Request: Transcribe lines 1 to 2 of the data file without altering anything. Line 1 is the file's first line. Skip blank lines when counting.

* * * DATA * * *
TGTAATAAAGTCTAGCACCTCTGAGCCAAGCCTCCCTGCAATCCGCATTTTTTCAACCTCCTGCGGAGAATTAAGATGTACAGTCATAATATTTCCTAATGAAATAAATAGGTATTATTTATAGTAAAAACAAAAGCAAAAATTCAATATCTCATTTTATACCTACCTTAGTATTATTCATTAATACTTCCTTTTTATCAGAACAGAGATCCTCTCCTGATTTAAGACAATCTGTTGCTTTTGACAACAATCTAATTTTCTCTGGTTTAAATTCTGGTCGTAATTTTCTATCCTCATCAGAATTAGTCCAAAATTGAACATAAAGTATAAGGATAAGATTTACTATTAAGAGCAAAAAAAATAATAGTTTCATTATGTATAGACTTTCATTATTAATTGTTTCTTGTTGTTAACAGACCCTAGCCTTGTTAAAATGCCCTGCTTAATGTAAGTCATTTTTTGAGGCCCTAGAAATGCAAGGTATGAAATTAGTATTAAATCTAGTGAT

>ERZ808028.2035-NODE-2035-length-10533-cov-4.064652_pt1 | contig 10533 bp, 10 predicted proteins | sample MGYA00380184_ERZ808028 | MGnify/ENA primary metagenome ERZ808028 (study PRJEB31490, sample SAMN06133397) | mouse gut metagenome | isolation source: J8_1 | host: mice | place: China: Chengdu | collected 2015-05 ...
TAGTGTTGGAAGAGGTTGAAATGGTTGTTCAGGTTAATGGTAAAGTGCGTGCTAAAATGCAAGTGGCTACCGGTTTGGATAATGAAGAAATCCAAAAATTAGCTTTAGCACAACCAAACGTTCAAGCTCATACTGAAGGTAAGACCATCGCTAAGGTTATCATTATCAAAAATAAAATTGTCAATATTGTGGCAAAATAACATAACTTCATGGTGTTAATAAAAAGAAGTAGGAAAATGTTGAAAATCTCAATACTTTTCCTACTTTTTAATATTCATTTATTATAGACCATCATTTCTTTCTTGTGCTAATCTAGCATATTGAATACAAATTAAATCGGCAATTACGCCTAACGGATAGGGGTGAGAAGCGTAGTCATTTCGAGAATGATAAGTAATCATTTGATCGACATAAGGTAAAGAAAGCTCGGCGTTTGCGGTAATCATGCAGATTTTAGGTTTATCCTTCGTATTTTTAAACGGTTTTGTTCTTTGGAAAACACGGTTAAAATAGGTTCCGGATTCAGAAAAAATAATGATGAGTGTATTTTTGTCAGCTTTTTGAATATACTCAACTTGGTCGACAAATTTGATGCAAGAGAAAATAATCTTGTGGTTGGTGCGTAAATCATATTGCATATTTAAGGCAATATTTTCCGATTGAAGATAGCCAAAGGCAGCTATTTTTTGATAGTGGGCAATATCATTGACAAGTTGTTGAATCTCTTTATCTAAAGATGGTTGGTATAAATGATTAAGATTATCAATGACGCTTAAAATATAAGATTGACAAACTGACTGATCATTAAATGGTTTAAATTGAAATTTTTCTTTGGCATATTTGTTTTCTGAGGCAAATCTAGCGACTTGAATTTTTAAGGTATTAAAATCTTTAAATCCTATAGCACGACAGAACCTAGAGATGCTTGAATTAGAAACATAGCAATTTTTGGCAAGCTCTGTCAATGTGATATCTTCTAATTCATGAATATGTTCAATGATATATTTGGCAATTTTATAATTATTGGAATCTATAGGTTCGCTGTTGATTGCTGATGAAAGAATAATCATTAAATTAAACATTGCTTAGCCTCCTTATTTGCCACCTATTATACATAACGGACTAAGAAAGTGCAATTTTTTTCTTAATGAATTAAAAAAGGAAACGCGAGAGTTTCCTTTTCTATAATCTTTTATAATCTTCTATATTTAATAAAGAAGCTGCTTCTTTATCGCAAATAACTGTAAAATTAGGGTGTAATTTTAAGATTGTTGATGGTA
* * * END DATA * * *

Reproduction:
TGTAATAAAGTCTAGCACCTCTGAGCCAAGCCTCCCTGCAATCCGCATTTTTTCAACCTCCTGCGGAGAATTAAGATGTACAGTCATAATATTTCCTAATGAAATAAATAGGTATTATTTATAGTAAAAACAAAAGCAAAAATTCAATATCTCATTTTATACCTACCTTAGTATTATTCATTAATACTTCCTTTTTATCAGAACAGAGATCCTCTCCTGATTTAAGACAATCTGTTGCTTTTGACAACAATCTAATTTTCTCTGGTTTAAATTCTGGTCGTAATTTTCTATCCTCATCAGAATTAGTCCAAAATTGAACATAAAGTATAAGGATAAGATTTACTATTAAGAGCAAAAAAAATAATAGTTTCATTATGTATAGACTTTCATTATTAATTGTTTCTTGTTGTTAACAGACCCTAGCCTTGTTAAAATGCCCTGCTTAATGTAAGTCATTTTTTGAGGCCCTAGAAATGCAAGGTATGAAATTAGTATTAAATCTAGTGAT

>ERZ808028.2035-NODE-2035-length-10533-cov-4.064652_pt1 | contig 10533 bp, 10 predicted proteins | sample MGYA00380184_ERZ808028 | MGnify/ENA primary metagenome ERZ808028 (study PRJEB31490, sample SAMN06133397) | mouse gut metagenome | isolation source: J8_1 | host: mice | place: China: Chengdu | collected 2015-05 ...